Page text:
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Tuesday, May 3, 2016

Zach, Shawn Johnson highlight year in Iowa sports

Friday, January 4, 2008

DES MOINES, Iowa (AP) - It was a good year to be a Johnson from Iowa.

Cedar Rapids native Zach Johnson surged past Tiger Woods to win the Masters. Shawn Johnson, the 15-year-old gymnast from West Des Moines, won the all-around title at the world championships. Each received a day in their honor from Gov. Chet Culver and worldwide acclaim.

Todd Lickliter, new Hawkeye basketball coach
But while the Johnsons dominated the headlines in 2007, they were hardly the only folks making news.

Iowa landed the reigning National Coach of the Year, Todd Lickliter, to take over for Steve Alford. Drake coach Tom Davis handed the reins to his son, Keno Davis - who helped the Bulldogs match the best start in school history - and Iowa State football coach Gene Chizik kicked off his first season with the Cyclones.

Here are some of the most memorable moments in Iowa sports this year:

ZACH JOHNSON WINS THE MASTERS: Asked to describe himself shortly after donning the fabled green jacket at Augusta National, Masters winner Zach Johnson famously said: "I'm from Cedar Rapids, Iowa."

Good luck ever paying for a meal in this state again, Zach. Johnson closed with a 3-under 69 for a stirring Easter Sunday win that, along the grace he showed in victory, endeared the former Cedar Rapids Regis and Drake golfer to Iowans everywhere.

Johnson, perhaps the unlikeliest Masters winner in two decades, finished 8th on the PGA money list in 2007.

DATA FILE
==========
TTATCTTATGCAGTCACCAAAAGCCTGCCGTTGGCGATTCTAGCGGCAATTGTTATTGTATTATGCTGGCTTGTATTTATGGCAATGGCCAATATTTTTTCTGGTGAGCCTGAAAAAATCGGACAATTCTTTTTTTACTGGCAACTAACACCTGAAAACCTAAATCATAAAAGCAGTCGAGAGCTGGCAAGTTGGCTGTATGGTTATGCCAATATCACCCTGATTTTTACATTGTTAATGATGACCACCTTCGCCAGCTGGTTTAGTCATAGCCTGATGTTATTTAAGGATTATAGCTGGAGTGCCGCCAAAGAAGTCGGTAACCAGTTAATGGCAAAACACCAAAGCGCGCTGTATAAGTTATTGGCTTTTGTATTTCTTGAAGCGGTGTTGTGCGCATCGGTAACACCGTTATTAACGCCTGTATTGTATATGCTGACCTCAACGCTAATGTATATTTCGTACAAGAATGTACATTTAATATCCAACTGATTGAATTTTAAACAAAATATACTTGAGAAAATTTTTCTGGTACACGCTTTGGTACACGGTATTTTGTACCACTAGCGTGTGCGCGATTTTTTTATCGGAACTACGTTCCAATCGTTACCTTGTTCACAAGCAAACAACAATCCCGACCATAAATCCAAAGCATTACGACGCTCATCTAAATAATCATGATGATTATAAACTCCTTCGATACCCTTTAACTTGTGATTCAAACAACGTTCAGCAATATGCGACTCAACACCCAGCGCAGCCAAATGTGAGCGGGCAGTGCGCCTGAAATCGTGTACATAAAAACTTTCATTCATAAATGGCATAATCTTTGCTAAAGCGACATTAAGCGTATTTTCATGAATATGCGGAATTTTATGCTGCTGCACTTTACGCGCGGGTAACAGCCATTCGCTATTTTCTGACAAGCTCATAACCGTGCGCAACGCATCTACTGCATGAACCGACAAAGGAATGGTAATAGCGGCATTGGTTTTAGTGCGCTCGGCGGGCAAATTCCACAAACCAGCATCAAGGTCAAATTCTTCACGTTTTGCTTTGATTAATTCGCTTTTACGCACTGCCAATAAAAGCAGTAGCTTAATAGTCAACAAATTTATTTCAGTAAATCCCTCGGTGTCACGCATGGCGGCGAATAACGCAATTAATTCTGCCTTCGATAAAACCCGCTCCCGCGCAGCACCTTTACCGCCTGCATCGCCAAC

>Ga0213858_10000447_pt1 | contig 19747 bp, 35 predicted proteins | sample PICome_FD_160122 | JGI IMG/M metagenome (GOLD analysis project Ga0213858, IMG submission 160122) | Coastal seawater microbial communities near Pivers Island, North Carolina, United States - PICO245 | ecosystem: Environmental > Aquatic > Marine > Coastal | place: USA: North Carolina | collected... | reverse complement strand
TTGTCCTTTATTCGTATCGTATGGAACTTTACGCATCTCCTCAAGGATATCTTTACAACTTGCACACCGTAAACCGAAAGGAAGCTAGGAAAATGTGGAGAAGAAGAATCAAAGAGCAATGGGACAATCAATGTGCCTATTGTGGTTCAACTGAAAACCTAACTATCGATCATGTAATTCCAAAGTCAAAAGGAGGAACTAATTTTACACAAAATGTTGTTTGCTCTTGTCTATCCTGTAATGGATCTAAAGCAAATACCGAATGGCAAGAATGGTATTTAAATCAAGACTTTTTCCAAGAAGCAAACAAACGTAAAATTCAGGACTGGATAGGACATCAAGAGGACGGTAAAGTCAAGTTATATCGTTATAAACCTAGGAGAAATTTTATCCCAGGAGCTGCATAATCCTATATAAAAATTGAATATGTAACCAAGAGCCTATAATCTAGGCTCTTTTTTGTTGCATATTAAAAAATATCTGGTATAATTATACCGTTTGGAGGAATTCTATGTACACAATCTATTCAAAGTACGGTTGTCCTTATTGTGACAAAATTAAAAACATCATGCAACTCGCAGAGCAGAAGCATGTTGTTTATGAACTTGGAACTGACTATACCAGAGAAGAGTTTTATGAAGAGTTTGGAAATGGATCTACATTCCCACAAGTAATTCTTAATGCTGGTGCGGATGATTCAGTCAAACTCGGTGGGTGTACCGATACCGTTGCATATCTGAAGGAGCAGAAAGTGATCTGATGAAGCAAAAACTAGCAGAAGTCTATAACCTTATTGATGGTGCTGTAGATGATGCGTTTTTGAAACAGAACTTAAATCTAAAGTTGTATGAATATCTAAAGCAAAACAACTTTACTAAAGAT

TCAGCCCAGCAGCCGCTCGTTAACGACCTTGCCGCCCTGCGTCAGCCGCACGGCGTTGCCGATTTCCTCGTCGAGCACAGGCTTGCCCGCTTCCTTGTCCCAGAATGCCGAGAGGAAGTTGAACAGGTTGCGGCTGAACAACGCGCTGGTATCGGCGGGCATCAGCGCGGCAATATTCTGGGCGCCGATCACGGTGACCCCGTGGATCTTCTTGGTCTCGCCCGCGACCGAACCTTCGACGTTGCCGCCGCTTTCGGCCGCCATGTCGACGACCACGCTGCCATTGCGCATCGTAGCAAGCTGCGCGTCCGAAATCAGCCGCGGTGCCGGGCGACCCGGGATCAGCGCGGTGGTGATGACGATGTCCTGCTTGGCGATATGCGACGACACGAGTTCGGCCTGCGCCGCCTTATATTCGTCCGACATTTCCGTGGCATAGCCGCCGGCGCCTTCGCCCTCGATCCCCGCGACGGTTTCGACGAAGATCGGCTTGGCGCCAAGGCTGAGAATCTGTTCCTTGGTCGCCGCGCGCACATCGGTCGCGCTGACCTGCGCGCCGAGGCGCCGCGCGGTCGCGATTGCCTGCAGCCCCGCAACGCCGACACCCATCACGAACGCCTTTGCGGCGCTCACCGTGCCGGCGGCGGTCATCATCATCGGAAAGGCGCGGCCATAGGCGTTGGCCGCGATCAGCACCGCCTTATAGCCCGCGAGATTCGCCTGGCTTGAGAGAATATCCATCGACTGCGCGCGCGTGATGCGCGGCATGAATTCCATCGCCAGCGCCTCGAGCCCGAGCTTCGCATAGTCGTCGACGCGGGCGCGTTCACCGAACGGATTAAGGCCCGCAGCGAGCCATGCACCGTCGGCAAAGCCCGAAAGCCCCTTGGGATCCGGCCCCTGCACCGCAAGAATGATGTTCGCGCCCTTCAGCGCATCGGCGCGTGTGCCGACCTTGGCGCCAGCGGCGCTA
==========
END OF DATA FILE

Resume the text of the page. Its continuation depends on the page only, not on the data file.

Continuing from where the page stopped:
SHAWN JOHNSON TAKES WORLD TITLE: The precocious West Des Moines teenager dominated the U.S. championships in San Jose in late August, then burst onto the international scene by winning the all-around title at the world championships in Stuttgart, Germany, a few weeks later.

Get ready for Johnson mania this summer. Johnson will likely head to Beijing as the favorite to win gold, and her talent and infectious personality makes her seemed destined for the cover of a Wheaties box.

ALFORD, DAVIS EXIT: Steve Alford and Tom Davis had been linked since 1999, when former Iowa athletic director Bob Bowlsby replaced "Dr. Tom" with Alford, then one of the hottest young names in the coaching carousel.

It was fitting that they both walked away from their teams within a 48-hour span last March. But while Alford's jumped from Iowa to New Mexico, ending a contentious tenure and stirring a range of emotions from Hawkeyes fans, Davis exited the game gracefully. He left Drake better than he found it, retiring after leading the school to its first winning season in 20 years.

Keno Davis, who coached under his father at Drake, led the Bulldogs to their first win in Iowa City in 40 years on Dec. 14.